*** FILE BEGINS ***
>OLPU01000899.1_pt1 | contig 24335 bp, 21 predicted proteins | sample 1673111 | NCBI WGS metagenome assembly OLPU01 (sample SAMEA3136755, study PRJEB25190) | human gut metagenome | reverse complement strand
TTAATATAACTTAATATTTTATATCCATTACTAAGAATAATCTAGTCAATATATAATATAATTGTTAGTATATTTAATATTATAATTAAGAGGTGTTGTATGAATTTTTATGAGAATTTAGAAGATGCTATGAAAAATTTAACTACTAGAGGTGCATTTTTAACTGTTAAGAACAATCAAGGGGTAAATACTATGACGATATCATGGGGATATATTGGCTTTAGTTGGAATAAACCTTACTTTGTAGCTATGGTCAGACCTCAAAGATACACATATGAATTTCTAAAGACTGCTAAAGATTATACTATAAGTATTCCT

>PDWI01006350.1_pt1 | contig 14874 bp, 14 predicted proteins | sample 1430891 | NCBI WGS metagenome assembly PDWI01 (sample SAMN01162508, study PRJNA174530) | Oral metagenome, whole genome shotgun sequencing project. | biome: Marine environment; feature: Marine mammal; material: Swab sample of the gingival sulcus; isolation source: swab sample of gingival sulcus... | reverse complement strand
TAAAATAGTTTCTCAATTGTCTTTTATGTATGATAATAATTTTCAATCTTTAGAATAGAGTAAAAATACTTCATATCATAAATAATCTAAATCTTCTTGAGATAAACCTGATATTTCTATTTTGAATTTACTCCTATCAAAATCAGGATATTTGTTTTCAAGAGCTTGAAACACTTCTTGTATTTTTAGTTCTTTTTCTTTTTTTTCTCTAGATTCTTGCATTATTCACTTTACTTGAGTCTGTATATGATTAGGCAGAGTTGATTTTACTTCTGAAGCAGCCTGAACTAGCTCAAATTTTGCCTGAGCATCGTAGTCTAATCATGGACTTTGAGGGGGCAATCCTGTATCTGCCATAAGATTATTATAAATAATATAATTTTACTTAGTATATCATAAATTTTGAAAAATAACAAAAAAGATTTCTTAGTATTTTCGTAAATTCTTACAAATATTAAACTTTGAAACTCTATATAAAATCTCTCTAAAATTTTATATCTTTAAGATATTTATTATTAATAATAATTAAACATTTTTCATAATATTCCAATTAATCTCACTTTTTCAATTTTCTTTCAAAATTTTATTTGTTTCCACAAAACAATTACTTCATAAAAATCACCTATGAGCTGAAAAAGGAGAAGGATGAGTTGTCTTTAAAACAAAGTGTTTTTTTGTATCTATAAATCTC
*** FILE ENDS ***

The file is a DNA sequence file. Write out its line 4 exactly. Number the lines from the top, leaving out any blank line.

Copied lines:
TAAAATAGTTTCTCAATTGTCTTTTATGTATGATAATAATTTTCAATCTTTAGAATAGAGTAAAAATACTTCATATCATAAATAATCTAAATCTTCTTGAGATAAACCTGATATTTCTATTTTGAATTTACTCCTATCAAAATCAGGATATTTGTTTTCAAGAGCTTGAAACACTTCTTGTATTTTTAGTTCTTTTTCTTTTTTTTCTCTAGATTCTTGCATTATTCACTTTACTTGAGTCTGTATATGATTAGGCAGAGTTGATTTTACTTCTGAAGCAGCCTGAACTAGCTCAAATTTTGCCTGAGCATCGTAGTCTAATCATGGACTTTGAGGGGGCAATCCTGTATCTGCCATAAGATTATTATAAATAATATAATTTTACTTAGTATATCATAAATTTTGAAAAATAACAAAAAAGATTTCTTAGTATTTTCGTAAATTCTTACAAATATTAAACTTTGAAACTCTATATAAAATCTCTCTAAAATTTTATATCTTTAAGATATTTATTATTAATAATAATTAAACATTTTTCATAATATTCCAATTAATCTCACTTTTTCAATTTTCTTTCAAAATTTTATTTGTTTCCACAAAACAATTACTTCATAAAAATCACCTATGAGCTGAAAAAGGAGAAGGATGAGTTGTCTTTAAAACAAAGTGTTTTTTTGTATCTATAAATCTC